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Have you noticed subtle changes in your cuddly little kitten? The one with those big eyes and button nose, the one who was happy to play with a piece of string then cuddle down and fall asleep on your lap?
Are they suddenly a little more independent and not quite as sociable as they once were? If this sounds familiar, they might be going through the ‘Terrible Two’s’ phase!
Cats are juniors until the age of 2, and like human children, may start to show a different temperament between 6 months and 2 years old, even progressing from the (sometimes) defiant ‘Terrible Two’s’ to becoming a stroppy teenager!
So, how can you help your cat grow through these development stages into a happy feline adult?
Understanding Kitty Developmental Stages
A cat has 6 life developmental stages.
This is their kitten stage when they love to play, so it’s the best time to introduce them slowly to other pets in the home, normal home environment and noises, and being handled by humans. It’s also a good time to train them to get used to grooming, and a cat carrier for the times when you will need to take them to the vet, or travel in a car.
6 months-2 years
At 6 months in ‘human years’, your kitty is around 2 years old in kitty years! This means it’s when the kitty ‘Terrible Two’s’ will probably kick in and they will be reaching physical and sexual maturity.
3-6 years old
These are the prime years for a cat. They have reached their young adulthood and may become more independent, but will be benefiting from the training and handling you gave them when they were a kitten. Keep an eye on them, however, with lots of kitty interaction and get them regularly checked by a vet to ensure they are kept healthy.
7-10 years old
Cats are considered to be ‘mature’ at this age and perhaps they will be happier to sleep in a cosy corner more often and have less exercise. This could result in weight gain - just as it sometimes does in a human’s mature years!
11-14 years old
At 11-14, your kitty is around 70 kitty years old, so your feline friend might be more considered in what they do - and only do it on their terms!
15 years plus
Keep a keen eye out for significant behavioral changes, like how they use their litter box, what their faeces looks like, are they being more vocal or are they showing more reluctance to being handled. You may need to take them to the vet more regularly to ensure they are comfortable and there are no underlying medical issues.
Understanding the Kitty ‘Terrible Two’s’
Between the age of 6 months and 2 years, your kitten will be reaching physical and sexual maturity. They will grow out of being a pure bundle of energy but, like human teenagers, they will be learning and exploring more of the world around them.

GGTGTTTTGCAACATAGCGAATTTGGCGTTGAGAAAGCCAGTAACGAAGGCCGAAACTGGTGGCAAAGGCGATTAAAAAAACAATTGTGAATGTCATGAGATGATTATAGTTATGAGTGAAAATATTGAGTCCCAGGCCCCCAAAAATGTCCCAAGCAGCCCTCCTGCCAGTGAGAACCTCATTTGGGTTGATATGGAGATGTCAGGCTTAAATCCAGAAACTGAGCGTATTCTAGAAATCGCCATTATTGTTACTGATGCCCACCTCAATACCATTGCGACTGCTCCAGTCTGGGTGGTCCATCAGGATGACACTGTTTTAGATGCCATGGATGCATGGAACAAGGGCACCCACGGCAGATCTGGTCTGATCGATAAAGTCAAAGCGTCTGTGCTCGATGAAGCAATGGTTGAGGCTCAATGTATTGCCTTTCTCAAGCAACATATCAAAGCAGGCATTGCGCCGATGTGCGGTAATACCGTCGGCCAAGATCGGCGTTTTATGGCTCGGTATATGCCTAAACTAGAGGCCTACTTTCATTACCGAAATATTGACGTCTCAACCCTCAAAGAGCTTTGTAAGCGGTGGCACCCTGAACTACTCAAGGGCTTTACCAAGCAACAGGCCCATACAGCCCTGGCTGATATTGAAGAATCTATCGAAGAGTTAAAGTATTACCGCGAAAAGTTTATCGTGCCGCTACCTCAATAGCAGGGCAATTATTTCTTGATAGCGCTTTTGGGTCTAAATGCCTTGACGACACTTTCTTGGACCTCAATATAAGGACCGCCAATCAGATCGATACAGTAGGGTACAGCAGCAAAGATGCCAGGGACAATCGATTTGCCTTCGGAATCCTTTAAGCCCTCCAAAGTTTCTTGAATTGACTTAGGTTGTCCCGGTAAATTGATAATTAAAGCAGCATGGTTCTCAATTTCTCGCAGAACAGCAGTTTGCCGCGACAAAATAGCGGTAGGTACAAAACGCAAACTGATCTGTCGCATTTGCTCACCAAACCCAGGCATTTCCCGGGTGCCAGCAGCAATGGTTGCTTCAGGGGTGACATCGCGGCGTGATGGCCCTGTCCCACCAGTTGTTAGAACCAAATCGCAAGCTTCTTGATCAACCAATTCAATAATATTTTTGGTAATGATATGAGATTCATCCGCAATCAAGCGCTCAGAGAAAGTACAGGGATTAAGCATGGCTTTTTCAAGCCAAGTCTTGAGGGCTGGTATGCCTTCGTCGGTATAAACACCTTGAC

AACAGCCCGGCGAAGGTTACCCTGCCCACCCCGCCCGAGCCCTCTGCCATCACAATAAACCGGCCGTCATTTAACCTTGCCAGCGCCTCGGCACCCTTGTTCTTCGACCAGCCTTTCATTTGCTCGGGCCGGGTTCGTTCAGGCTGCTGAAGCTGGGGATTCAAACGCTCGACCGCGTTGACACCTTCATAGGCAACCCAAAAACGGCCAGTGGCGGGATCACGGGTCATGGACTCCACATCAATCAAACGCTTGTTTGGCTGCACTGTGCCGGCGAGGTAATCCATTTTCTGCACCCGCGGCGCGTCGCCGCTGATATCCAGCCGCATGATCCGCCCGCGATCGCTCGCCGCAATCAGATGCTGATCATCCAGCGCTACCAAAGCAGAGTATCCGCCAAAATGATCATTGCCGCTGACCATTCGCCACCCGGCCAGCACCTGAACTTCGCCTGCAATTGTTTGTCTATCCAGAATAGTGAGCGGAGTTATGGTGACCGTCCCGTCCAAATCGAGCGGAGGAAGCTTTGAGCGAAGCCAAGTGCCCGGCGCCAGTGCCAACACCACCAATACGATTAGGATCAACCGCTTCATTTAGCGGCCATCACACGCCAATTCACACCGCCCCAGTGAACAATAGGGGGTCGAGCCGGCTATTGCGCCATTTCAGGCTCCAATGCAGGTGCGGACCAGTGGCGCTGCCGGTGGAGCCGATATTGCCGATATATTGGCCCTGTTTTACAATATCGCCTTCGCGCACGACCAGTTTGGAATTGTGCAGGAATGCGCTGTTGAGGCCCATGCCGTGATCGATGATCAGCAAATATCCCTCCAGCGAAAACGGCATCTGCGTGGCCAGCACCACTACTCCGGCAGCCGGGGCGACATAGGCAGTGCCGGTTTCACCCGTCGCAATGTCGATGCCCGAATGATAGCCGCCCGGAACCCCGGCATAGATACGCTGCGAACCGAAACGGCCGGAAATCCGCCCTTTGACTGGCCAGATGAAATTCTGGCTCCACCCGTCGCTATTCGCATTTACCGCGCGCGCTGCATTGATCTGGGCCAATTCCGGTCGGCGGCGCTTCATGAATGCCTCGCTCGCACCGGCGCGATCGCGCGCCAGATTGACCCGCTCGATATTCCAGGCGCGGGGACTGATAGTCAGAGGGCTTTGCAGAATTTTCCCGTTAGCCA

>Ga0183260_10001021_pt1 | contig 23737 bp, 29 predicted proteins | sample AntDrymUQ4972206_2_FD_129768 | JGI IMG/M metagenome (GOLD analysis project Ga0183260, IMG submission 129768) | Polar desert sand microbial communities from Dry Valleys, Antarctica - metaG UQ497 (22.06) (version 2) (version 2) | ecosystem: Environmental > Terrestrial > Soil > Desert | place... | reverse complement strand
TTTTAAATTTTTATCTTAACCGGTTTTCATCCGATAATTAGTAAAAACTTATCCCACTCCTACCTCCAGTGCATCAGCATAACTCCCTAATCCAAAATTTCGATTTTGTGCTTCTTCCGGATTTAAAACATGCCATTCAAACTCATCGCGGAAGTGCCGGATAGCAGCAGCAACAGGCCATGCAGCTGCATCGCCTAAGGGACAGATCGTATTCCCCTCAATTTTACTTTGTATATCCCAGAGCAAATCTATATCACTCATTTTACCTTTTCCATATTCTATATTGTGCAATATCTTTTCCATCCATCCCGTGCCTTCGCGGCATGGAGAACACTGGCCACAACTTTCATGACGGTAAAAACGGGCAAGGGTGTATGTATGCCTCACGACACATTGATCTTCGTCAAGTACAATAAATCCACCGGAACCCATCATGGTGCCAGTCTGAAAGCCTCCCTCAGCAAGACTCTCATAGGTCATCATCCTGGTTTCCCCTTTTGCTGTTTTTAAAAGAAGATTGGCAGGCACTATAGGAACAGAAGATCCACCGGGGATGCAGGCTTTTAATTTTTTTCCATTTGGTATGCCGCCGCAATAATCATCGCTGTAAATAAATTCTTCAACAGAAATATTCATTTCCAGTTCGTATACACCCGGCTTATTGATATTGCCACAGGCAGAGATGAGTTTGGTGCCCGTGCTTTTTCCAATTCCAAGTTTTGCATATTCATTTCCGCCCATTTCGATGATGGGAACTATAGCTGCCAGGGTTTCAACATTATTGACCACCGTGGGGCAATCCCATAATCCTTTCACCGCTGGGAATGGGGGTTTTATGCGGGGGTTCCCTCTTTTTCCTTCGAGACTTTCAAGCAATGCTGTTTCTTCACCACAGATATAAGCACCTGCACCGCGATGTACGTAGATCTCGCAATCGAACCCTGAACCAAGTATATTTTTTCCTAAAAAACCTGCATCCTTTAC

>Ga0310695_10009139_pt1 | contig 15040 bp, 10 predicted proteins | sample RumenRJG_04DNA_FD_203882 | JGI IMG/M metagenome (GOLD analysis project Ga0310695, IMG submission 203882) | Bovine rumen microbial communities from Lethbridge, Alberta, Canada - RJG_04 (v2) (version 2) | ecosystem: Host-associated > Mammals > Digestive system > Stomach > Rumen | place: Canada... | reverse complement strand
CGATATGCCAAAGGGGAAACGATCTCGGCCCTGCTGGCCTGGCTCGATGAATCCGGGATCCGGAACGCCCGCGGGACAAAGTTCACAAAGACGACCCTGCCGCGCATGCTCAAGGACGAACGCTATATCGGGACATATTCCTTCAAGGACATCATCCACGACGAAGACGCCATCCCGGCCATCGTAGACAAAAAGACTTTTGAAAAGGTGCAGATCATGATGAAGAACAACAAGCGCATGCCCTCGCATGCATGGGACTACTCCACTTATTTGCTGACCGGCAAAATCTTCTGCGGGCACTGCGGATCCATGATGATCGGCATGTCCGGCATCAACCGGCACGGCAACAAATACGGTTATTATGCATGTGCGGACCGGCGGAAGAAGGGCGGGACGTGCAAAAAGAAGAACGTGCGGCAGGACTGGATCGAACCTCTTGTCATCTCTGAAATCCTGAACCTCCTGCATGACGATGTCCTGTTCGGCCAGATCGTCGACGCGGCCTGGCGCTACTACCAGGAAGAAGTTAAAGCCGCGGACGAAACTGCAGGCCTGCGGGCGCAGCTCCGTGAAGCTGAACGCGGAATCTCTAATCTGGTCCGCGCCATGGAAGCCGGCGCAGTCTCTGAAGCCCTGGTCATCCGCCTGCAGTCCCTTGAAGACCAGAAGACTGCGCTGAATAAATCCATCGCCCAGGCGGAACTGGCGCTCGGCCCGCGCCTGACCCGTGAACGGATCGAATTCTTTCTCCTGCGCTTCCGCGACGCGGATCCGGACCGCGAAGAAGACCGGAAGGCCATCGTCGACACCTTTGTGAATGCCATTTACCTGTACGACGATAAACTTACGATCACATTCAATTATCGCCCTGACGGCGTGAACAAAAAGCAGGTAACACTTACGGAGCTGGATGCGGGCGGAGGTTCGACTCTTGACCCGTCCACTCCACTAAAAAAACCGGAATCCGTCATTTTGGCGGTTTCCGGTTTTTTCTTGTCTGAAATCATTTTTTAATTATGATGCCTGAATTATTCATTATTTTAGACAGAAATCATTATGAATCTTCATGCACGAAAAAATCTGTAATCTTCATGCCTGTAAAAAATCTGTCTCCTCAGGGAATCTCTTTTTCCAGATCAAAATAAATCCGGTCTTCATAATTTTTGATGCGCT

They will probably only want to play on their terms - but try to settle into a routine and put aside certain times of the day to play, socialise and train your kitten. This time could also include checking their teeth, clipping nails and general grooming (though cats are very good at keeping themselves very clean!).
If you have other cats in the household, keep an eye out for interkitty stress. Although they may seem to rub along nicely, if you see signs of spraying on furniture or vertical surfaces, or scratching, this may be a sign that your kitten is stressed and has conflict issues with your other cat. Always ensure that each cat has their own resources (bed, food & drink bowls, and litter tray). Cats don’t like sharing!
If you have an outdoor cat, they will probably have discovered other neighbourhood cats by now, so you may want to consider having your cat spayed before they are 6 months old (and before they go outside!) to avoid unwanted pregnancies.
How Can I Help My Cat as they Grow?
It’s good to understand how your cat matures so that you can help them develop their changing characteristics in a positive way.
As your kitten grows, it's important that their resources grow and develop with them. As well as changing their cat food to one that is more nourishing for an older cat (do this slowly), remember that cats sometimes like to eat little and often, so give them smaller portions of food and perhaps consider the ‘scatter’ method of feeding; a cat’s natural instinct is to hunt so looking for food in different areas of the house or putting snacks or treats in an activity feeder or puzzle, is a good way to provide mental stimulation.
Make sure their litter tray is the right size for an adult cat; similarly, they may need a larger scratching post or toys to play with.
Also remember to provide them with a comfy bed that is not too small so that they can curl up and snooze - and give them access to elevated areas that they can retreat to if they feel at risk at all.
However, like human teenagers, cats can develop habits which need to be addressed (like scratching furniture) to ensure they grow into sociable and friendly cats that you love having around. If this is the case, you may find our post on “8 Ways to Stop a Kitten from Biting and Scratching” useful.
Using FELIWAY Optimum can support you and your kitten through the Terrible Two’s; it is a plug-in diffuser specifically designed to support cats living with us.